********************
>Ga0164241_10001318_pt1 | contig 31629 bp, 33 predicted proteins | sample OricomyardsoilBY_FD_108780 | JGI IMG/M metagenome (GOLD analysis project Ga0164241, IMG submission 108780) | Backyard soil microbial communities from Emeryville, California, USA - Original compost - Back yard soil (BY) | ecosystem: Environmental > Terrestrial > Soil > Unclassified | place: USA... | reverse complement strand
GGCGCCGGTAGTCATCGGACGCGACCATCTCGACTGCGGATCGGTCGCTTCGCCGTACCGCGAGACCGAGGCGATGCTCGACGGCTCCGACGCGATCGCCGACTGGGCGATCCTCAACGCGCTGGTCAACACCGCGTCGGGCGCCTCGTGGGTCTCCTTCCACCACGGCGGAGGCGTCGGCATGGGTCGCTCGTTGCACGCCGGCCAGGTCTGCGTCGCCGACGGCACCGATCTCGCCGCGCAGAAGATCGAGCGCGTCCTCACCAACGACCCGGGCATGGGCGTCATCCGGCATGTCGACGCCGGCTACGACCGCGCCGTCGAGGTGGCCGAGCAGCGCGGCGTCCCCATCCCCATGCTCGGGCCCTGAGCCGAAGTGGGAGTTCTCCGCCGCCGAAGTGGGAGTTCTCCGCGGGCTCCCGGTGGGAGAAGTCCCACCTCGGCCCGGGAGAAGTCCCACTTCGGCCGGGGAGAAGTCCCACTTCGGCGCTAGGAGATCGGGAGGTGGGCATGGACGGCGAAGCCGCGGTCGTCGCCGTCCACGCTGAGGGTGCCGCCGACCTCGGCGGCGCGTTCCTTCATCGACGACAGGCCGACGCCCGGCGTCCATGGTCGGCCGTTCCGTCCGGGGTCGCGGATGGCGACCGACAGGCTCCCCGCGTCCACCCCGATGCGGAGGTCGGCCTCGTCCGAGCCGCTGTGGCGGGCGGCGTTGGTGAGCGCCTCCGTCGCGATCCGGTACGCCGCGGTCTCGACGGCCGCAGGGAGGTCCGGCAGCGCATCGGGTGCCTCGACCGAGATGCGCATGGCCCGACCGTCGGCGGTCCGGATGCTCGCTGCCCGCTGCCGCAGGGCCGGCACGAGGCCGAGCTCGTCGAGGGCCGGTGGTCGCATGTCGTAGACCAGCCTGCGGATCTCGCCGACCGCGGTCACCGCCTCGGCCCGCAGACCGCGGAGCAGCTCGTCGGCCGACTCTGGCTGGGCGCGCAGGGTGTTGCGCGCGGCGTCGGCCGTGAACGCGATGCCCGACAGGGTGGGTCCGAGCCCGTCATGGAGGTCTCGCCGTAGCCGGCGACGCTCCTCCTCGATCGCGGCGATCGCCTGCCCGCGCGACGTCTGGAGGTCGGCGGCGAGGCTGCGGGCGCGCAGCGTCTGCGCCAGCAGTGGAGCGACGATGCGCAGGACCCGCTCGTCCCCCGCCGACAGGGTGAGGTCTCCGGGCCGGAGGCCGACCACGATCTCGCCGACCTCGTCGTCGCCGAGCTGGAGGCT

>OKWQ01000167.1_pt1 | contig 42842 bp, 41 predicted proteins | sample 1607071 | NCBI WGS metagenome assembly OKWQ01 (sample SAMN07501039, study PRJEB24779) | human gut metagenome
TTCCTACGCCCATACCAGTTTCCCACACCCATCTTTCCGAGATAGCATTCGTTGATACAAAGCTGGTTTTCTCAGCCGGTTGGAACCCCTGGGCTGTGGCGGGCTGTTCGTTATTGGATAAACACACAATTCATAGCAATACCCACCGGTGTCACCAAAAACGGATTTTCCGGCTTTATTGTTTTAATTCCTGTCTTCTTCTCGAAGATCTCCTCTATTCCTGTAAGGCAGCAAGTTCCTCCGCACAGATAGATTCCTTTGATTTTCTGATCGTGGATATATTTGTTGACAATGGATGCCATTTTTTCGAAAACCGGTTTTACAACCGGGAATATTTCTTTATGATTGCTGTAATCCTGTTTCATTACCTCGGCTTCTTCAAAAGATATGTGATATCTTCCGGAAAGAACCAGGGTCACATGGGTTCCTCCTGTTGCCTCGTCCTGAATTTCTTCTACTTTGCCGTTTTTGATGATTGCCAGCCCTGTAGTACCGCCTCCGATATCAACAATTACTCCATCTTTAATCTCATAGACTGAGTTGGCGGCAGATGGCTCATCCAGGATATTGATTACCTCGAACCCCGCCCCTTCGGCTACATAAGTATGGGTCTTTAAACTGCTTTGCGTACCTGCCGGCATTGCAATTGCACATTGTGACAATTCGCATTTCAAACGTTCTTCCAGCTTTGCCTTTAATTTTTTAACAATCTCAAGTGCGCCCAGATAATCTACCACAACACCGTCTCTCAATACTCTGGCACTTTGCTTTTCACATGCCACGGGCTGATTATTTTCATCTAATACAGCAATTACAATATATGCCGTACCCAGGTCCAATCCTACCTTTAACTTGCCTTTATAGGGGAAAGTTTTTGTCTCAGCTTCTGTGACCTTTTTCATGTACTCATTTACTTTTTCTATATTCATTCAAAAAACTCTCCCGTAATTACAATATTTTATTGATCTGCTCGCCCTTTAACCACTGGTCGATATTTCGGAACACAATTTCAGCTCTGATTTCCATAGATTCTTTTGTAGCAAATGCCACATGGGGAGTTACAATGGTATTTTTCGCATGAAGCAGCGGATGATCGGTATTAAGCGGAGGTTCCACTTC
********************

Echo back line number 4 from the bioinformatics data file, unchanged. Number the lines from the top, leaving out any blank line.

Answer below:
TTCCTACGCCCATACCAGTTTCCCACACCCATCTTTCCGAGATAGCATTCGTTGATACAAAGCTGGTTTTCTCAGCCGGTTGGAACCCCTGGGCTGTGGCGGGCTGTTCGTTATTGGATAAACACACAATTCATAGCAATACCCACCGGTGTCACCAAAAACGGATTTTCCGGCTTTATTGTTTTAATTCCTGTCTTCTTCTCGAAGATCTCCTCTATTCCTGTAAGGCAGCAAGTTCCTCCGCACAGATAGATTCCTTTGATTTTCTGATCGTGGATATATTTGTTGACAATGGATGCCATTTTTTCGAAAACCGGTTTTACAACCGGGAATATTTCTTTATGATTGCTGTAATCCTGTTTCATTACCTCGGCTTCTTCAAAAGATATGTGATATCTTCCGGAAAGAACCAGGGTCACATGGGTTCCTCCTGTTGCCTCGTCCTGAATTTCTTCTACTTTGCCGTTTTTGATGATTGCCAGCCCTGTAGTACCGCCTCCGATATCAACAATTACTCCATCTTTAATCTCATAGACTGAGTTGGCGGCAGATGGCTCATCCAGGATATTGATTACCTCGAACCCCGCCCCTTCGGCTACATAAGTATGGGTCTTTAAACTGCTTTGCGTACCTGCCGGCATTGCAATTGCACATTGTGACAATTCGCATTTCAAACGTTCTTCCAGCTTTGCCTTTAATTTTTTAACAATCTCAAGTGCGCCCAGATAATCTACCACAACACCGTCTCTCAATACTCTGGCACTTTGCTTTTCACATGCCACGGGCTGATTATTTTCATCTAATACAGCAATTACAATATATGCCGTACCCAGGTCCAATCCTACCTTTAACTTGCCTTTATAGGGGAAAGTTTTTGTCTCAGCTTCTGTGACCTTTTTCATGTACTCATTTACTTTTTCTATATTCATTCAAAAAACTCTCCCGTAATTACAATATTTTATTGATCTGCTCGCCCTTTAACCACTGGTCGATATTTCGGAACACAATTTCAGCTCTGATTTCCATAGATTCTTTTGTAGCAAATGCCACATGGGGAGTTACAATGGTATTTTTCGCATGAAGCAGCGGATGATCGGTATTAAGCGGAGGTTCCACTTC